Gas Prices Force Consumers To Make Choices In some parts of the country, the price at the gasoline pump has hit $4 a gallon. It's steep enough that it's changing consumers' buying habits. Economists are trying to figure out how much rising gas prices will hurt consumer confidence and consumer spending.
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Rising Gas Prices Force Consumers To Make Choices

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Rising Gas Prices Force Consumers To Make Choices

Rising Gas Prices Force Consumers To Make Choices

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STEVE INSKEEP, host:

It's MORNING EDITION, from NPR News. Good morning. I'm Steve Inskeep.

RENEE MONTAGNE, host:

And I'm Renee Montagne.

Here's another expression of the law of supply and demand. When the global economy declined, the price of gas went down. Now that the economy is growing, the price of gas is rising again.

INSKEEP: And we may have to get used to the prices we have now - over $4 per gallon in some parts of the country. The Energy Department says it is likely to stay around $4 through the summer.

NPR's Chris Arnold reports.

CHRIS ARNOLD: Gas prices are expected to be nearly 40 percent higher this summer, compared to last year. And the higher prices are not going unnoticed at the Stan Hattoff's discount gas station in Boston.

Mr. OMERY VELAGOSHTI: It's not good for the people. This is very bad.

ARNOLD: Omery Velagoshti is filling up his car. He works doing a little food delivery for his son's family restaurant. And Velagoshti says he's been making at least some changes in response to the rising gas prices.

Mr. VELAGOSHTI: I go for shopping or just for coffee less than before.

ARNOLD: Oh, you mean just to save money on coffee? Is it because you need to spend more on gas, kind of thing?

Mr. VELAGOSHTI: Yes. For the gas is the problem.

ARNOLD: This is a big question that economists are trying to figure out right now. How much will rising gas prices hurt consumer confidence and consumer spending?

Ms. NANCY MORALES: Every weekend is like, nope, money for gas, not, you know, personal items.

ARNOLD: At the next pump over, Nancy Morales and her husband Luis are putting $50 in their old Jeep Cherokee. They run a small housecleaning business, and they've got their son in the backseat. And the family says they've been cutting back a bit, too.

Ms. MORALES: Yeah. We wanted to go to the fair. We wanted to go to Bonkers this weekend, and we have to put the price of Bonkers and the price of gas. Like, if we're going put gas in the car...

ARNOLD: What's Bonkers?

Ms. MORALES: Bonkers is like an indoor park, like a Chuck E. Cheese.

ARNOLD: Of course, blowing a little less money on pizza and videogames probably is not going to drag the whole economy down. But if hundreds of millions of people all start cutting back in significant ways, that could add up to big problems.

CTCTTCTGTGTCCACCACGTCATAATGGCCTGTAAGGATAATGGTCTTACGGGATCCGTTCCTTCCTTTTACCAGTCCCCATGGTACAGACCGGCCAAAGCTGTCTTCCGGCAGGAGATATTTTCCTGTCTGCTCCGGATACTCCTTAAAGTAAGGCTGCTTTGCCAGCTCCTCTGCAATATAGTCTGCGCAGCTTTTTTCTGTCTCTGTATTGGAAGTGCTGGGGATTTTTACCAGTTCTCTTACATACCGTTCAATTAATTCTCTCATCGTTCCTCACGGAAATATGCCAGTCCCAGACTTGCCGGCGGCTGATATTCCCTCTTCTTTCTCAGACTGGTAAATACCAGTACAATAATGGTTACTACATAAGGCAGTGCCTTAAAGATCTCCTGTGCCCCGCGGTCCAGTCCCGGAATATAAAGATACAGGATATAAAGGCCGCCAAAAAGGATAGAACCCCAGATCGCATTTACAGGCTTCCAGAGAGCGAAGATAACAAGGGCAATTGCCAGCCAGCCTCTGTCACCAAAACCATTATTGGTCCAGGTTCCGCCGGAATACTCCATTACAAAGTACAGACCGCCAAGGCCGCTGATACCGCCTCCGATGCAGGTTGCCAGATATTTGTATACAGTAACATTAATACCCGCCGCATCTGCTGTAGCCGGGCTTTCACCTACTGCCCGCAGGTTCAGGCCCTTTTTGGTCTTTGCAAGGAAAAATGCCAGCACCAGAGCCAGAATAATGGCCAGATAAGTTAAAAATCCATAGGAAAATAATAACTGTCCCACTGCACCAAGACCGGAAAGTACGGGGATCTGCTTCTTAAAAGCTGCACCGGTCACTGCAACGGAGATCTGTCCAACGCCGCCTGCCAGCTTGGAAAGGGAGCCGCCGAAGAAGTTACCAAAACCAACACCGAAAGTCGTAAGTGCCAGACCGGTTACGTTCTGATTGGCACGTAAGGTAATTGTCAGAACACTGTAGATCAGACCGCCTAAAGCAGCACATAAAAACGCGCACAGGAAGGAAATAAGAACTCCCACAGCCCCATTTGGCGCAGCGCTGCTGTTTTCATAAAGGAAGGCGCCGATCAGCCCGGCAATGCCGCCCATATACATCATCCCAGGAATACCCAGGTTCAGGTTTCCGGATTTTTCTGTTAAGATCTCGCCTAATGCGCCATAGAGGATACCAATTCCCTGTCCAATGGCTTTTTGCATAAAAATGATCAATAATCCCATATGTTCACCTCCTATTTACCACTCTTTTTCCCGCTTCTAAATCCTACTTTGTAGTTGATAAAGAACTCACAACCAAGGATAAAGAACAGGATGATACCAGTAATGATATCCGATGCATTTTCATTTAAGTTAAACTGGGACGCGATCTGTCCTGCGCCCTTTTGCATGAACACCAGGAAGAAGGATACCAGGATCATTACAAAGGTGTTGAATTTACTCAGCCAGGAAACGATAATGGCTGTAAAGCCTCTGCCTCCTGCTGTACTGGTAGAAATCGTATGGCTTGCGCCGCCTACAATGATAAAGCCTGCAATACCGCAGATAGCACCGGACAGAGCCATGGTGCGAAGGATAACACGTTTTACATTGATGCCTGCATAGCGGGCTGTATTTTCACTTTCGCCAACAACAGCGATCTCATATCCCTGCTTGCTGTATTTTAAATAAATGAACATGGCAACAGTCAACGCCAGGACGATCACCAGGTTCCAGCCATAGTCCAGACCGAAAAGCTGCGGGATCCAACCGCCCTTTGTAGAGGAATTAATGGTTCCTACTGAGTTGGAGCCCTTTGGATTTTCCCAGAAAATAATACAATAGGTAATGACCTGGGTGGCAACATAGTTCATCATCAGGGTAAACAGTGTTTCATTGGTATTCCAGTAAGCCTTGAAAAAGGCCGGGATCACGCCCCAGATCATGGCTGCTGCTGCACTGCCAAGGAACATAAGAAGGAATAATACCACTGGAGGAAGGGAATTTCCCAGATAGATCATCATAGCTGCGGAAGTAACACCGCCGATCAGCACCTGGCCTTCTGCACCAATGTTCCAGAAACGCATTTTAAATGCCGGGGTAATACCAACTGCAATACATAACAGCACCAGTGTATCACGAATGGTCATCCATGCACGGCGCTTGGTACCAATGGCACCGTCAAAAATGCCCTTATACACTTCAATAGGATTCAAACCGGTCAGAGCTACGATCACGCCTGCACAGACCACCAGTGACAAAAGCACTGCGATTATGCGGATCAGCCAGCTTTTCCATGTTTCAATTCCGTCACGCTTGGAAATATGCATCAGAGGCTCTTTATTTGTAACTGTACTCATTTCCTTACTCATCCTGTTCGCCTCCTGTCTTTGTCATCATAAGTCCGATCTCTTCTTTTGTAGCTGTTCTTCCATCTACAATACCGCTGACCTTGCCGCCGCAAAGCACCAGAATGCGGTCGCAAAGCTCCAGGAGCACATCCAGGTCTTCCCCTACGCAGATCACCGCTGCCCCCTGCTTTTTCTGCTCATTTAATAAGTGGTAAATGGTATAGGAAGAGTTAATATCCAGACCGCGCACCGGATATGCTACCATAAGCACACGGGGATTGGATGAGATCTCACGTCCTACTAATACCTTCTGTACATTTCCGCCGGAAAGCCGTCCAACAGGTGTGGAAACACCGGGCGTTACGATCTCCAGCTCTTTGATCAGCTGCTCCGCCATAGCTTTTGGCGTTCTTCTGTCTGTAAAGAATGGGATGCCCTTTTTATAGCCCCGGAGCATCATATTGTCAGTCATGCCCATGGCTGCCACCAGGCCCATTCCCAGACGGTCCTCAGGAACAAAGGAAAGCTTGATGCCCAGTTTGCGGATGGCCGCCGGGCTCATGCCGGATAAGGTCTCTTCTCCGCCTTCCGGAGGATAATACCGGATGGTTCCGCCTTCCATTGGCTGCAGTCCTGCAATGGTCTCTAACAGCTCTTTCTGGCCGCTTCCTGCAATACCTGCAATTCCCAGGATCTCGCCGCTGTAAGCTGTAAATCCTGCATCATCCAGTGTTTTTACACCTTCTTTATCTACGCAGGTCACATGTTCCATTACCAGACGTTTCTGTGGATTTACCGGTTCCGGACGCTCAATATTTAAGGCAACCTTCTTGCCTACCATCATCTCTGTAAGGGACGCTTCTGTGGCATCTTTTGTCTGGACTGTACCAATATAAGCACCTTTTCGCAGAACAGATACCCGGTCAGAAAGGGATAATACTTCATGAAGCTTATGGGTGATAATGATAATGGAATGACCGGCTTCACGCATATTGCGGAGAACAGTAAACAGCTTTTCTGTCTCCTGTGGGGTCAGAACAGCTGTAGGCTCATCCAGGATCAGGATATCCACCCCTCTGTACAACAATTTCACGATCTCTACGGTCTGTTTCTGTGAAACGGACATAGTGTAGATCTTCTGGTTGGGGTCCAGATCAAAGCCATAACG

Peter Morici is an economist at the University of Maryland.

Professor PETER MORICI (Economist, University of Maryland): Whenever we pay more for gas, dollars leave the country to pay for imported oil. That's money that could be spent on U.S. products and, in turn, it slows demand, slows growth and jobs creation.

ARNOLD: So the economy has been doing better recently. The unemployment picture's improving. But Morici says rising gas prices will slow that growth, and it might even stop it.

Prof. MORICI: I can't predict recessions any better than anyone else. But I do know rising gasoline prices in a country that imports 10 million barrels a day is very detrimental to economic growth and can seriously threaten the recovery.

ARNOLD: Still, other economists are much less concerned. Nariman Behravesh is chief economist at the forecasting firm IHS.

Mr. NARIMAN BEHRAVESH (Chief Economist, HIS): At this juncture, the increase in gasoline prices, even to above $4 a gallon, is not a huge deal. Clearly, it is squeezing some households, especially lower-income households. But it's very different than what happened, let's say, in 2008, when the economy was already in recession.

ARNOLD: Back then, gas prices also hit $4 a gallon, and the country was just sliding into a historic financial crisis. Now the Federal Reserve says the economic recovery is, quote, "on firmer footing," so things seem to be in better shape. And, Behravesh says, at the end of the day, most Americans really don't spend that much money on gas.

Mr. BEHRAVESH: Average households spend about 5 percent of their after-tax income on gasoline. That has risen a little bit from about two percent a couple of years ago, when oil prices and gasoline prices collapsed. So it is higher, but it's not a killer. This is not something that's going to kill this recovery.

ARNOLD: Behravesh says everybody is very aware of gas prices. You have to stand there watching the cost tick up slowly as your tank fills and your wallet empties - same thing for some very visible food items. Prices are up for milk and beef. But overall, Behravesh says inflation has been very mild for all kinds of other things: some flat panel TV's, refrigerators, haircuts. Still, that said, he does not want to see gas prices rise much further.

Chris Arnold, NPR News, Boston.

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